### Relations

Personal and professional relations also follow the Pareto’s law. Very few of them contribute significantly to our happiness or career growth. Being an introvert, I have always limited the number of close friends. I rarely make efforts to build better relations with most people. This allows me to spend a ton of time with the few key people in my life that actually matter. Most people find it hard to understand.

The same goes with professional relations. The common wisdom is to keep trying to make contacts with as many people as we can. I find this ridiculous. Having a deeper relation with a few people is always more advantageous. Many people have helped me with my career. Almost all of them have directly worked with me in some way. The deeper relations take time to build. This is one of the reasons why I find it futile to spend time in the conference parties. I have made better connections by talking to individuals in 1:1 conversations.

### Other minor stuff

• I find that I wear only a small fraction of the clothes I own, 80% of the time. The rest are just taking up space in my closet. This is also true for most of the items I own.
• The institute email has a very limited storage. This means that we have to clean up our inbox every now and then. I used 80/20 here last time. I sorted the emails by size and gained back most of the space by deleting just a few emails. Some of my fellow students liked this simple trick and are now using them too.
• I find that only a 20 percent of the stocks I own makes up for the 80 percent of the gains. Unfortunately, as of now, it is hard for me to predict which 20 percent will be beneficial in the future. But I would certainly like to educate myself to get better at making such predictions.
• After a little exploration with cuisines, I have found the few dishes I like the most and usually end up exploiting them. Although, the exploration is not at halt. I do try new things once in a while.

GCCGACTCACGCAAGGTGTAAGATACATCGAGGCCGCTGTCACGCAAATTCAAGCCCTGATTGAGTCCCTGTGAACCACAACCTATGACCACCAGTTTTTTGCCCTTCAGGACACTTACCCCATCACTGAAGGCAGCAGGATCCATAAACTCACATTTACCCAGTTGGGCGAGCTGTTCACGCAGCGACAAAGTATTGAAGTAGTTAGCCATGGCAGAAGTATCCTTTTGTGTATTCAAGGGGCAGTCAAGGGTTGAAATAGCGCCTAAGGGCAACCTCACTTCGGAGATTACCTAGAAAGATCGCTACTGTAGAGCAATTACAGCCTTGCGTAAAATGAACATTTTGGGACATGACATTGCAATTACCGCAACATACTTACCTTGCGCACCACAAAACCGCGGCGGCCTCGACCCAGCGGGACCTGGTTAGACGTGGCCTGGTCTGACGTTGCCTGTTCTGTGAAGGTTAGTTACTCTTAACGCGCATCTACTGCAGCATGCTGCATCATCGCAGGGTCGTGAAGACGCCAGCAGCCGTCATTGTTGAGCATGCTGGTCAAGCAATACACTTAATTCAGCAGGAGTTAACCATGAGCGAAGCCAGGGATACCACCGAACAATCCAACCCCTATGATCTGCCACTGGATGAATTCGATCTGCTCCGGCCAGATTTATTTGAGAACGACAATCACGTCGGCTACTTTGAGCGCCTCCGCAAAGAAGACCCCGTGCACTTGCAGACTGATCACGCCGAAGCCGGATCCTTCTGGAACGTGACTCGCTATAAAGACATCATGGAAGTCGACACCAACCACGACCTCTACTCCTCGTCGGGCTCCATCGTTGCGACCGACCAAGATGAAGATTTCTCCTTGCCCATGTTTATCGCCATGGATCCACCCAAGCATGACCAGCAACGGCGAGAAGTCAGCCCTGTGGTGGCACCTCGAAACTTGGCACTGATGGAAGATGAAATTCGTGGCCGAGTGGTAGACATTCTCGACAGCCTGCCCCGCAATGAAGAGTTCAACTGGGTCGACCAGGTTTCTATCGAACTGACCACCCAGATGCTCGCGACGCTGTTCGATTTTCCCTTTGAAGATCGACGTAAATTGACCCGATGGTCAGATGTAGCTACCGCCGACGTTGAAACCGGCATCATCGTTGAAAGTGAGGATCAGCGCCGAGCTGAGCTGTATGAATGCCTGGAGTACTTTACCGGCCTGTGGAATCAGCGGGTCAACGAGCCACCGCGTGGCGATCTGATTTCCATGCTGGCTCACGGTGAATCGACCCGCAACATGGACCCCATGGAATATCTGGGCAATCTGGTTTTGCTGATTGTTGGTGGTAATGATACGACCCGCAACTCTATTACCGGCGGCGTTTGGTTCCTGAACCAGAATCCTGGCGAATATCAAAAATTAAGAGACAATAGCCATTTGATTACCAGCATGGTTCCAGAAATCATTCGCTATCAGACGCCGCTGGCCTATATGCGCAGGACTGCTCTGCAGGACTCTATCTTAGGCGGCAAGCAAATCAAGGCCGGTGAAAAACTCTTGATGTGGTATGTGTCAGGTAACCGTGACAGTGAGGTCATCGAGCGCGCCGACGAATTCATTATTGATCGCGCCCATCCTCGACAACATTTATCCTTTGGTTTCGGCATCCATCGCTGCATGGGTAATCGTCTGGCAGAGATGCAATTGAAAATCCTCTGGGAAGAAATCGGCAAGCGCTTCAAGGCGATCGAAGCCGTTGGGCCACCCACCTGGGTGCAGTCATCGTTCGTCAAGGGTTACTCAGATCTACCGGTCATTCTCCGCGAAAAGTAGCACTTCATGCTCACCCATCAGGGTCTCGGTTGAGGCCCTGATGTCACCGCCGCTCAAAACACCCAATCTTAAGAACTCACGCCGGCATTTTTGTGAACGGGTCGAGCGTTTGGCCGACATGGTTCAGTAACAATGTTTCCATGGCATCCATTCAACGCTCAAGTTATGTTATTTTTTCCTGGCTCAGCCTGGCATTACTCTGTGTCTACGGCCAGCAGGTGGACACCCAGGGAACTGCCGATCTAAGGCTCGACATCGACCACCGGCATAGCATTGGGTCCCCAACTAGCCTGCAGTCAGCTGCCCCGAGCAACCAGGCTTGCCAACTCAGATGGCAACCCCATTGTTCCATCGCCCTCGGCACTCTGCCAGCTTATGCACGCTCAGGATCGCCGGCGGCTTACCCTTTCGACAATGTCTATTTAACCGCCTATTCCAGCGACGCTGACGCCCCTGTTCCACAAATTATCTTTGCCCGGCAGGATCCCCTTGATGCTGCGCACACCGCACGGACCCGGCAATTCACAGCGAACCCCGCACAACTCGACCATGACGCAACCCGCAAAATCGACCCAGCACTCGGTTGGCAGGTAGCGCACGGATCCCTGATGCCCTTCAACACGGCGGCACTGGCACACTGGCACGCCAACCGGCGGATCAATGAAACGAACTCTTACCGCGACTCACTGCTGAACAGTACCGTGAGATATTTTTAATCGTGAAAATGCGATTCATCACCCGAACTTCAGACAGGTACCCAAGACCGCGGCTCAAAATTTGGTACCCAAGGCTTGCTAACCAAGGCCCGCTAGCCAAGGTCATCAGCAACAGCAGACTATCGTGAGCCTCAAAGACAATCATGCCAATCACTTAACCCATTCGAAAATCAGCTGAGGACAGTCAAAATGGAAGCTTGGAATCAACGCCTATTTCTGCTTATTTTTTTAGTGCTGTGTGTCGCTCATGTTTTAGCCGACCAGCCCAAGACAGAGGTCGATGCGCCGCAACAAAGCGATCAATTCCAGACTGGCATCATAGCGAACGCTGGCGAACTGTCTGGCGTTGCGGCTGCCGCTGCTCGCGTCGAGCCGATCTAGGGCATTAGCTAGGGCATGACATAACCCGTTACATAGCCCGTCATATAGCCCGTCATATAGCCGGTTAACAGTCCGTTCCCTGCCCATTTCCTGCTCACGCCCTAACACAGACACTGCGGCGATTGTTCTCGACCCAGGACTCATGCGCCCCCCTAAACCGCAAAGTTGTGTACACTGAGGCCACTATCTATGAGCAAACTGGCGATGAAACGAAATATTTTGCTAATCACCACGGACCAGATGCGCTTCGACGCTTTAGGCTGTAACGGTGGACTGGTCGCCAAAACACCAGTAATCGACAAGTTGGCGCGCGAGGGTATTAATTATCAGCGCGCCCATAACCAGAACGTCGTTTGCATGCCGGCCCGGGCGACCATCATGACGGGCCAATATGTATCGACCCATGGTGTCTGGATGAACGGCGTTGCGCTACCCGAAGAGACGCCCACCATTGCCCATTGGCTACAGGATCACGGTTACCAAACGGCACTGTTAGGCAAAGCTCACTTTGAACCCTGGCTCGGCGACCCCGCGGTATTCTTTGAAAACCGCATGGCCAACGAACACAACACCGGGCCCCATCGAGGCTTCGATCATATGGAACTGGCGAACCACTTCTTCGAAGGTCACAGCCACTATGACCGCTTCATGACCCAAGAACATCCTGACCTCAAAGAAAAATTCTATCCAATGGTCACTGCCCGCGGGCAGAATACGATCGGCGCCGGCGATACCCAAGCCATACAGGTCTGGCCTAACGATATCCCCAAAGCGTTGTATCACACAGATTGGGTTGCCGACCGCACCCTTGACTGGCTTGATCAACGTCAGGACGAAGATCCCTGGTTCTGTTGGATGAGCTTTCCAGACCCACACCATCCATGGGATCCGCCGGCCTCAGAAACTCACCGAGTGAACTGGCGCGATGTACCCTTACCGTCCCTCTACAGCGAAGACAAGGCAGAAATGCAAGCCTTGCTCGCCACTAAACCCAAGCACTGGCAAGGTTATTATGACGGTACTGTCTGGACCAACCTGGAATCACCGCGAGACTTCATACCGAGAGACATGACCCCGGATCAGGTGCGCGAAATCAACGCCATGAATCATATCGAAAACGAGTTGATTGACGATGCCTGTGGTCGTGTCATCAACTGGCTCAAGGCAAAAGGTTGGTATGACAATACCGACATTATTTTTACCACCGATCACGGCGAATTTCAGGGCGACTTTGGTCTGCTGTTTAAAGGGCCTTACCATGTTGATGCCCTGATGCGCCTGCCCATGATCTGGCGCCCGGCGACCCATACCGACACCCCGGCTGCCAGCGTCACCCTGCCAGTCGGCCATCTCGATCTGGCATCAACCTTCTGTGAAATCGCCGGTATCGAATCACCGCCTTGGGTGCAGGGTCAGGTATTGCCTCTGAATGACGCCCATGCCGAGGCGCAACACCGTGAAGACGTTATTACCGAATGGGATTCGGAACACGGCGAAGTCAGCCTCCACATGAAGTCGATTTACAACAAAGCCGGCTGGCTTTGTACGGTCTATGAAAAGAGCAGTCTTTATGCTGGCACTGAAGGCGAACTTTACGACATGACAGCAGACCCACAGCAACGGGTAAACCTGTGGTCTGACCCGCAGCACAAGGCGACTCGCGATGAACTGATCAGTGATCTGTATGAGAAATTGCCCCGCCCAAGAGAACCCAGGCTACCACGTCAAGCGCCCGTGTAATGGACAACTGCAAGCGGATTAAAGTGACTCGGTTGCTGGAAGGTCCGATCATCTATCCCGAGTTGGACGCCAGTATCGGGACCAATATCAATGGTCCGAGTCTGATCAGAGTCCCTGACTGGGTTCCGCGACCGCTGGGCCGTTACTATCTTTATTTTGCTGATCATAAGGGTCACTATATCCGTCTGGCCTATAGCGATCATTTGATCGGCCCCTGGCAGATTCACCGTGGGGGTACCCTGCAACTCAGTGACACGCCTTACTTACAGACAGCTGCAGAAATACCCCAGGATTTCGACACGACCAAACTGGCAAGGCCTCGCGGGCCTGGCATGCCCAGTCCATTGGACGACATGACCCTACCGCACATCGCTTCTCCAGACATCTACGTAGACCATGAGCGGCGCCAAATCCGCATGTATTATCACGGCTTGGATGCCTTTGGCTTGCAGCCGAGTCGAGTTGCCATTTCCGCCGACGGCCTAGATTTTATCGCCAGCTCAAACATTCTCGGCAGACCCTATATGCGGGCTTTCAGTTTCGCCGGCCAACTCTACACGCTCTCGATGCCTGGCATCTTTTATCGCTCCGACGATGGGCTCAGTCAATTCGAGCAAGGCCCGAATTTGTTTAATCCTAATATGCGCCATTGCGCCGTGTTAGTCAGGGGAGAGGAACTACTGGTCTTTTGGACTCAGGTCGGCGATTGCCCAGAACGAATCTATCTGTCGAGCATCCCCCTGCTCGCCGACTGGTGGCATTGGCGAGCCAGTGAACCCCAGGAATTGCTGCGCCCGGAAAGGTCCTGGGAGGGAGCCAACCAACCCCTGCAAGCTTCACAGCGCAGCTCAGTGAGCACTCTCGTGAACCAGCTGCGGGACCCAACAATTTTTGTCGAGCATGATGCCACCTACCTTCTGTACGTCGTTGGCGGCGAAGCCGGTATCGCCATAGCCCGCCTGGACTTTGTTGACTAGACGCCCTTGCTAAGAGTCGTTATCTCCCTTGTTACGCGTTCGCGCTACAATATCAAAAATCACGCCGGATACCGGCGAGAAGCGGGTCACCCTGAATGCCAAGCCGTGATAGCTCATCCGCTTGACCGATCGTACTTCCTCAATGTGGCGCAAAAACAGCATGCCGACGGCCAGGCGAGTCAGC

This section is a bit technical. So, feel free to skip it if you don't understand much.

• For a long time, I worked on developing combinatorial optimization solvers. I observed that a few fundamental parts of the solver make most of the difference. The rest of the heuristics are helpful, but not as effective. They do make the solver faster, but at the same time makes the code significantly more complex. I wonder if Gurobi or Cplex can reduce their code size to 20% and still keep 80% of the speed.
• My fellow PhD student Matteo is working on reducing the size of neural networks. In a recent conversation about his project, he mentioned a version of the Pareto’s law. People make complex neural networks for their machine learning tasks, but only a small fraction of the neural network is actually triggered for most of the inputs. Hence, we could reduce the size of the networks by a lot, which would allow us to put them on small devices like our mobile phones.

As mentioned before, 80/20 thinking is not intuitive. It often goes against conventional wisdom. It takes a lot of practice to develop. I am curious to know how you have applied the 80/20 rule in your life (even unknowingly). Let me know below!

My favorites:

Video: Stop drinking cold drinks (in Hindi with English captions)

Quote: “It is far more lucrative and fun to leverage your strengths instead of attempting to fix all the chinks in your armor. The choice is between multiplication of results using strengths or incremental improvement fixing weaknesses that will, at best, become mediocre. Focus on better use of your best weapons instead of constant repair.” ― Timothy Ferriss, The 4-Hour Workweek